Before the pandemic 69% of businesses already allowed employees to work from home, at least occasionally. Now, most organizations have no choice but to ask everyone to work on remote teams until further notice. While many businesses were already headed towards more remote employees, no one knows how things will ultimately play out in this uncertain time, and it could mark a decidedly different future for the workplace.

The unexpected onset of Coronavirus left many employers unprepared for a company-wide move to the home office, and many are finding it challenging to stand on solid ground while we all get used to the new normal — at least for the time being — so, what should businesses focus on today for their remote teams, and what should they be thinking about for the coming weeks?

Has your team gone fully #WFH during the #coronavirus outbreak? @CaliperCorp lists 4 things you can do today to help your team adjust, and 4 things to think about for the near future: Click To Tweet

What Needs to Happen Today

1. Get Them Set Up At Home

First and foremost, do everything you can to make sure your employees can work comfortably at home, safely practicing social distancing with as little need as possible to leave home to complete their work. Make sure they have the equipment, technology, and set up at home to accomplish all their normal work. Make sure they have a way to join video calls and instant message their team as needed to keep the normal lines of communication flowing.

2. Understand Your IT Needs

Is it critical that they have their calls forwarded? Do they need a special network connection? Figure out what your technological limitations are for setting up a remote team, what you can solve, and where you need to get creative. If you can’t get a landline hooked up, can you forward their calls? If they need a VPN to access their workstation remotely, how can you make it faster and easier for that to happen on a large scale?

3. Set Expectations

Make sure managers, teams, and individuals have a clear understanding of the new telework expectations: Will you have daily video check-ins? Will they send their daily agenda each morning? What’s going to be the standard method of communication? Set rules and expectations up front so that nothing falls through the cracks and no one has to play catch up later.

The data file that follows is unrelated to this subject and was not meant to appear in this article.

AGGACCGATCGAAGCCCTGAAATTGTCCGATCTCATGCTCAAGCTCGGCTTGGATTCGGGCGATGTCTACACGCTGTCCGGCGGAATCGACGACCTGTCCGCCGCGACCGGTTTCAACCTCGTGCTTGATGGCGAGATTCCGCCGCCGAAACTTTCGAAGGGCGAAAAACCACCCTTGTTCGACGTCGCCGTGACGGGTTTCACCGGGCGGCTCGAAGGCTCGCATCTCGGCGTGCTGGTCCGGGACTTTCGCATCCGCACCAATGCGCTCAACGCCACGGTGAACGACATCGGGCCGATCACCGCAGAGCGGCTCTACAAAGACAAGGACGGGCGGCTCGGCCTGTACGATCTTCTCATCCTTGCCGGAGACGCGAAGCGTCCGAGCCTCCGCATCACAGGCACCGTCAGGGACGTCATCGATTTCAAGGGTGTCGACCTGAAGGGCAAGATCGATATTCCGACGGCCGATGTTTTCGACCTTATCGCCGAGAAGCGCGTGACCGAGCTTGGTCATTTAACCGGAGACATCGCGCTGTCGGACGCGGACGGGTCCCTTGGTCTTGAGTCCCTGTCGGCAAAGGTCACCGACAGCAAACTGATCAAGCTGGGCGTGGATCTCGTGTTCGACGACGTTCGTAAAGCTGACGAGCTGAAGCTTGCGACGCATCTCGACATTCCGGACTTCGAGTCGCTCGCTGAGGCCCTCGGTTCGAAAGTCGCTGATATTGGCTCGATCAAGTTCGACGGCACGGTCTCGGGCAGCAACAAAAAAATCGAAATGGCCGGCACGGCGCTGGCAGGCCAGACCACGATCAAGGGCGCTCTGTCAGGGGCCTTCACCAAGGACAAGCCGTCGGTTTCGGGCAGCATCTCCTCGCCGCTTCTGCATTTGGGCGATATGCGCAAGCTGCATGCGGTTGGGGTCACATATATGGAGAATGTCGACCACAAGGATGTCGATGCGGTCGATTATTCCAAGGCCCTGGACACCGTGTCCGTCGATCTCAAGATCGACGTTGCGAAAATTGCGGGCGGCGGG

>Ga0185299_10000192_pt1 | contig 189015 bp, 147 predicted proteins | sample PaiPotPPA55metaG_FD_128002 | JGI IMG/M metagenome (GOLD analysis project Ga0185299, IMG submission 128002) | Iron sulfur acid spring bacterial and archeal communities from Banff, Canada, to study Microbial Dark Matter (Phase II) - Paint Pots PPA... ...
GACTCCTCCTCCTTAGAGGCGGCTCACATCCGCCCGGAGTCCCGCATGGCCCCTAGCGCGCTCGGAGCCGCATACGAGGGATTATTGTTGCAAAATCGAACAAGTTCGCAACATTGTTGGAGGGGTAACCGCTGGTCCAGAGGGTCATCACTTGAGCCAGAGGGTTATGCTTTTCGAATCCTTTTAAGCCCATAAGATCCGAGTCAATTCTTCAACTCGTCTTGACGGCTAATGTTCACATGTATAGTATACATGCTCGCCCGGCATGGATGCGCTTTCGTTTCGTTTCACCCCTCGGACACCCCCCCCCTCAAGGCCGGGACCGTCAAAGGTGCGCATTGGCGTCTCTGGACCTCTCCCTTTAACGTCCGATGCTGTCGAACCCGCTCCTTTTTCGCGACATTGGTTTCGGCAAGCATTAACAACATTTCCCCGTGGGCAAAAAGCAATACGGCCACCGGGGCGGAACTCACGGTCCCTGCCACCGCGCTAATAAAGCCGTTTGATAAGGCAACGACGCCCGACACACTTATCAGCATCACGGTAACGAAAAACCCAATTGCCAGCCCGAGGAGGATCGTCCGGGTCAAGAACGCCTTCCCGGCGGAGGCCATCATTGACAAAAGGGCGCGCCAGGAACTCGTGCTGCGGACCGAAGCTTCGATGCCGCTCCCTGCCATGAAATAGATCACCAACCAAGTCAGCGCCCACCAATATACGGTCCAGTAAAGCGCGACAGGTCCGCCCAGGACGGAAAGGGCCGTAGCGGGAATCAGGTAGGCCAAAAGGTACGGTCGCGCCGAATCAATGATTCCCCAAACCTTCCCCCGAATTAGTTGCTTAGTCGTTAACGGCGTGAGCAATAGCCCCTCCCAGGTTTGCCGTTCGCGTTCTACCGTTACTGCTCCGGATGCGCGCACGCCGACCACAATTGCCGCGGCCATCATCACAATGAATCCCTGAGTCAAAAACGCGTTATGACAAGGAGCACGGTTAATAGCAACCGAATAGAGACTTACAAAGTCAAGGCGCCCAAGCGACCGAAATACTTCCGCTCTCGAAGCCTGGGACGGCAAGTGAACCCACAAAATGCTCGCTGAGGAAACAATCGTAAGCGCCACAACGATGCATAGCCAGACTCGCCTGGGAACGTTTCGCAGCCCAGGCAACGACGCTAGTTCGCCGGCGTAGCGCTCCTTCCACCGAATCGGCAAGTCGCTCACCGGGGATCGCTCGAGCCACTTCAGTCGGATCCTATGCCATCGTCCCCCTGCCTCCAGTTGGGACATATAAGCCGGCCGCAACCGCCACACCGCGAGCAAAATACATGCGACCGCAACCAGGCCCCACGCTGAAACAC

4. Communicate, Communicate, Communicate

Remain visible, even when no one’s at the office. Employees will be looking to their leaders to signal how things should operate, set the tone, and pick up queues for how nervous, excited, or frustrated they think they need to feel. So keep communication lines open — because there will be lots of questions! — and remain optimistic that this will be a productive time and an opportunity for some unique remote team-building.

Is your team ready to #WorkFromHome? @CaliperCorp has 8 tips to ensure your time during #coronavirus isolation goes smoothly, stays productive, and has contingency plans in place: Click To Tweet

What Needs to Happen Tomorrow

1. Keep Your Employees Engaged

Loneliness is a big problem for remote workers, and those who aren’t used to staying home every day might find the transition difficult after a few days, and after weeks, they’re at risk for burnout. Isolation is difficult, so check in with employees regularly to make sure their needs are being met, even at a distance. Continue your regular conversations, have employees join meetings via video so they can see their coworkers, and discuss the obstacles and roadblocks they run into as they spend more and more time outside the office.

2. Encourage Virtual Socialization

We’re all in this together, so use this as an opportunity to strengthen remote team bonds. Schedule virtual coffee breaks, virtual happy hours, and get some creative Slack channels going. Encourage employees to share tips and photos of how they’re staying occupied during isolation: What new recipes are they trying out? What books are they reading? How far have they gotten on that puzzle? We’re all going through a shared experience, so encourage teams to relate to connect.

3. Anticipate Sick Leave

No one might be sick today, but it’s important to remember that we’re in the midst of a pandemic, and sickness is inevitable. Have a plan in place should there be sudden sick leave with team members out 1-2 weeks time recovering. How will you prepare teams to be ready on short notice? What tools and resources do they need in order to seamlessly pick up work

4. Be Prepared for the Long Haul

At this moment, no one is sure how long things will last, but some scientists believe we might be confined to our homes for a few months rather than weeks. And it’s likely to have lasting change on the way we work. Make decisions now for your remote teams that are sustainable and scalable instead of looking for a quick fix. By treating this like it’s long-term, you’ll make more sound business decisions today, and see better results tomorrow.

In the meantime, take this opportunity to check in with your employees. Motivation, consistency, and clear communication are key to success during this time, and individuals will be leaning on their managers, coaches, and leaders more than ever.

To help facilitate conversations, gauge motivations, and help each employee find their productivity through their natural abilities and inclinations, the Caliper Essentials for Coaching helps managers and leaders but the right tools into the right hands, and can help make your transition to remote teams smoother and more successful.

Reach out to our experts today to learn more about the ways Caliper can help your business stay strong and productive through uncharted waters.

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